For your Christmas table, try this fantastic and traditional recipe from the South of Italy.
Makes about 2-3 dozen
• 4 cups of flour
• 1 cup of white wine (warm)
• 1 large egg
• 3 tbsp. of olive oil
• Powdered cinnamon & powdered cloves for garnish
Tool: Circular serrated pastry cutter or pizza cutter
• 1 bottle (750 ml) of dry red wine
• 1 1/2 cups of sugar
• 4 strips of orange peel
Cotto di Fichi Secchi (Dried Fig Syrup)
• 3 dozen dried figs
• Water (as much as needed)
Mix ingredients in a food processor or an electric stand mixer until a soft, even dough is obtained.
Then let rest for 10 minutes.
Cut the dough in quarters and roll it out to the same thickness as a lasagna sheet using a rolling pin or a pasta machine.
Use the pastry cutter to create long rectangular strips of dough of about 10 to 12 inches long and about 1 1/2 inch wide.
The consistency of the sheets should be firm enough to hold their shape.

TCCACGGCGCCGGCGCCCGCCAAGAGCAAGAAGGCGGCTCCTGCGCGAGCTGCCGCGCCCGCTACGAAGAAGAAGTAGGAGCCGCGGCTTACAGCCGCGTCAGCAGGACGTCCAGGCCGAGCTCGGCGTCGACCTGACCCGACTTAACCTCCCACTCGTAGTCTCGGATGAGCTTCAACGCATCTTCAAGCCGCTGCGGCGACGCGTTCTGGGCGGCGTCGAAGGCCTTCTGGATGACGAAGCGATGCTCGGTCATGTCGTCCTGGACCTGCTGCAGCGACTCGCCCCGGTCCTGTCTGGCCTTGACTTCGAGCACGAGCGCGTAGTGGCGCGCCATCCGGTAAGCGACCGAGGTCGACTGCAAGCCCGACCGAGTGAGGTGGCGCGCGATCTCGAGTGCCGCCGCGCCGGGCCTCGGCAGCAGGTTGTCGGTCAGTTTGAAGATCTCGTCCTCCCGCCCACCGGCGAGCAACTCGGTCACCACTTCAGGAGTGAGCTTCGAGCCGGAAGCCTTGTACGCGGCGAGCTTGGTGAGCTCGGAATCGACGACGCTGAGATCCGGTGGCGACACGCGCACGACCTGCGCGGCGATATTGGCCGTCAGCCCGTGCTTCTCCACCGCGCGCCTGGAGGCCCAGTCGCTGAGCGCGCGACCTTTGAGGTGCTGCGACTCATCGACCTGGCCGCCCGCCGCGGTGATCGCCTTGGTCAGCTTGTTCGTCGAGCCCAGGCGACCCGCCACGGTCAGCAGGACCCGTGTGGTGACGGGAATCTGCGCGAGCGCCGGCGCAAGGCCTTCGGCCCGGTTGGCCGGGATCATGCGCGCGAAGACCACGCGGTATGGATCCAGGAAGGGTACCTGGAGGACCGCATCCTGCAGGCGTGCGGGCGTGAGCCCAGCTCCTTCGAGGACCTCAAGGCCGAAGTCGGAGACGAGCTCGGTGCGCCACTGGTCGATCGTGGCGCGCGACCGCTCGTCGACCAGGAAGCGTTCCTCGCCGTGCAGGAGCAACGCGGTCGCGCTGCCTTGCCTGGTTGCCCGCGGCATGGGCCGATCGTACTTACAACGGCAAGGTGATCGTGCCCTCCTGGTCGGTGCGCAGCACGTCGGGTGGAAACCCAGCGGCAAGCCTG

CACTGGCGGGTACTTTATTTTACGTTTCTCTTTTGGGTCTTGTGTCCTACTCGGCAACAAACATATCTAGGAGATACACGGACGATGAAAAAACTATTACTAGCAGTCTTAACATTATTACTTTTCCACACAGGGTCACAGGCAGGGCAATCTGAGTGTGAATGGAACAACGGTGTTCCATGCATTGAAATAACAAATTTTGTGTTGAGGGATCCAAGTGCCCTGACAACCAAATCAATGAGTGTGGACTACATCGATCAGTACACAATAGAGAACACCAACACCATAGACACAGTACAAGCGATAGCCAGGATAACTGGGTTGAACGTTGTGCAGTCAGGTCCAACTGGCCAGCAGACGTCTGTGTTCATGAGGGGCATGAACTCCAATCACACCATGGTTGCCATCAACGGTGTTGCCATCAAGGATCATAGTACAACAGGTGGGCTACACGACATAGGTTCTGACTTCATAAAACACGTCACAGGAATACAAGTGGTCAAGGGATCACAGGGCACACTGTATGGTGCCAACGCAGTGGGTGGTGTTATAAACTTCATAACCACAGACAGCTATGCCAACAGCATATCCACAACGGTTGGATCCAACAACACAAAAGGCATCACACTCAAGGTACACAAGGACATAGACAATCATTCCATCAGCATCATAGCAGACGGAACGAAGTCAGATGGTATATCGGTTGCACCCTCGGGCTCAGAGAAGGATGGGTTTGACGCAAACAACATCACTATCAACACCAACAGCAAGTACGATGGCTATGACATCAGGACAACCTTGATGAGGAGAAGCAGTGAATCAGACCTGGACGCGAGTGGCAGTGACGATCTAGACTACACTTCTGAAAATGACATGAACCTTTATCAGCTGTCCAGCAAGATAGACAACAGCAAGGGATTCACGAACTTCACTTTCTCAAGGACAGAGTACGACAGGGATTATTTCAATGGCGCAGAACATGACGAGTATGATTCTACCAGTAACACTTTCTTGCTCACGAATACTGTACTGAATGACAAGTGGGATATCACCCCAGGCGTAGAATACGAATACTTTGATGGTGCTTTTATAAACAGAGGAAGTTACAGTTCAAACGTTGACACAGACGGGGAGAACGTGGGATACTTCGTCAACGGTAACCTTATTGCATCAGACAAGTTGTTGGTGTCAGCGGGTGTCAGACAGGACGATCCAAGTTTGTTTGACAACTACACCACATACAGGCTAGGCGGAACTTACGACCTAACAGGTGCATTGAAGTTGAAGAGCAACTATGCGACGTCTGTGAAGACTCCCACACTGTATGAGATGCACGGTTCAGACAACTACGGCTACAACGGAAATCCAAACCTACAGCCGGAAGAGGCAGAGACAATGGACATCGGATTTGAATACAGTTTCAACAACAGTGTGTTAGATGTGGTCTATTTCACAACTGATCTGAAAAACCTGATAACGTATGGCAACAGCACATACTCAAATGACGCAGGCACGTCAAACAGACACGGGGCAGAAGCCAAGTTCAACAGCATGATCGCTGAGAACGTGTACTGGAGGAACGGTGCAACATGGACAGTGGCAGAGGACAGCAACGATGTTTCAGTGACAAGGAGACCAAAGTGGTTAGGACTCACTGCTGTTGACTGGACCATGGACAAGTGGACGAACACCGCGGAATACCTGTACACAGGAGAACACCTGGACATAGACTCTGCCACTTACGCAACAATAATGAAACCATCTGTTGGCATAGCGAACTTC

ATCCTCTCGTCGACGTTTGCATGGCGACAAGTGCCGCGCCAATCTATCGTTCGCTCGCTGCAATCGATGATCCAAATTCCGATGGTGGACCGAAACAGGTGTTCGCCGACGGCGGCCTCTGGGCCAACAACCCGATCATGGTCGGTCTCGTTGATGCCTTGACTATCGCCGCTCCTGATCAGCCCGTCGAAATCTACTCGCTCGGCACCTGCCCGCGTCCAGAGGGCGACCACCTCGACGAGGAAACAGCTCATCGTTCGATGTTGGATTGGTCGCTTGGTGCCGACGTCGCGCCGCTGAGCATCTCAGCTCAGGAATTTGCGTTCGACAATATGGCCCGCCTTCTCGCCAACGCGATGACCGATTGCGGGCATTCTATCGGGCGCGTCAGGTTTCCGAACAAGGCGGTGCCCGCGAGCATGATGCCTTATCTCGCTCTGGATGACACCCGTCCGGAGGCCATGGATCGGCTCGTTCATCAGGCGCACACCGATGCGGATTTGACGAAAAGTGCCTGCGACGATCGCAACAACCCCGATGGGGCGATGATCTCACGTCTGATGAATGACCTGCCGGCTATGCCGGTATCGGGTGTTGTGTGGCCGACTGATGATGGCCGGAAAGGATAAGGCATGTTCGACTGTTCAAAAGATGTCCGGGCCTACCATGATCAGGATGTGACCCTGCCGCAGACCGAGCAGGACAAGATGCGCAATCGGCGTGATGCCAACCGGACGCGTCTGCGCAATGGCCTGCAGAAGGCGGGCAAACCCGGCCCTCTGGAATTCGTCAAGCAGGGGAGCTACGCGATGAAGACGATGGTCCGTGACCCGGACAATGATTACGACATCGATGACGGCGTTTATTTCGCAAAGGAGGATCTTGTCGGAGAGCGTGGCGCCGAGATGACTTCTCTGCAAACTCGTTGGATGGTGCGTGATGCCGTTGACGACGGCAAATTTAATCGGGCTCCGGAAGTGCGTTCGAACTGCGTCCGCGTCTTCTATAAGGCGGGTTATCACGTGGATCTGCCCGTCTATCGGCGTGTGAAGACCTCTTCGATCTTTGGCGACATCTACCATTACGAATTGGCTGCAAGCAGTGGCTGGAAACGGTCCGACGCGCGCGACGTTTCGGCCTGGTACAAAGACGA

Keep dough covered while working to prevent the surface from drying out.
Start shaping and forming the cartellate by pinching the pastry strips with your fingers making the edges stick together every inch or so.
Work your way to the end of the strip, forming little pockets that will hold the fig or wine syrup.
Roll to form little wheels with several indentations by sticking the pockets of dough together with your fingers so they hold their shape.
Place on a baking sheet lined with parchment paper and bake at 350°F until evenly golden (about 3 to 5 minutes).
Pour the vincotto into a pan, then add the cartellate facing down, ensuring they soak up the syrup.
Once cooled, dust with powdered cinnamon and powdered cloves.
Let them sit at room temperature for 24 hours before storing or refrigerating them.
They can be stored for up to 4 weeks.
Pour wine in a saucepot, stir in the sugar, and bring to a boil on medium heat.
Add the orange peels and cook uncovered for 1 to 2 hours or until liquid reduces by half.
Cotto di Fichi Secchi
Cut the dried figs in quarters and place in 2 litres of warm water.
Strain the figs and then squeeze them to collect as much juice as possible.
Discard the figs and place the liquid in a pot.
Boil, uncovered, at medium heat for about 2 to 3 hours or until the liquid is fairly thick (like maple syrup) and reduced by half.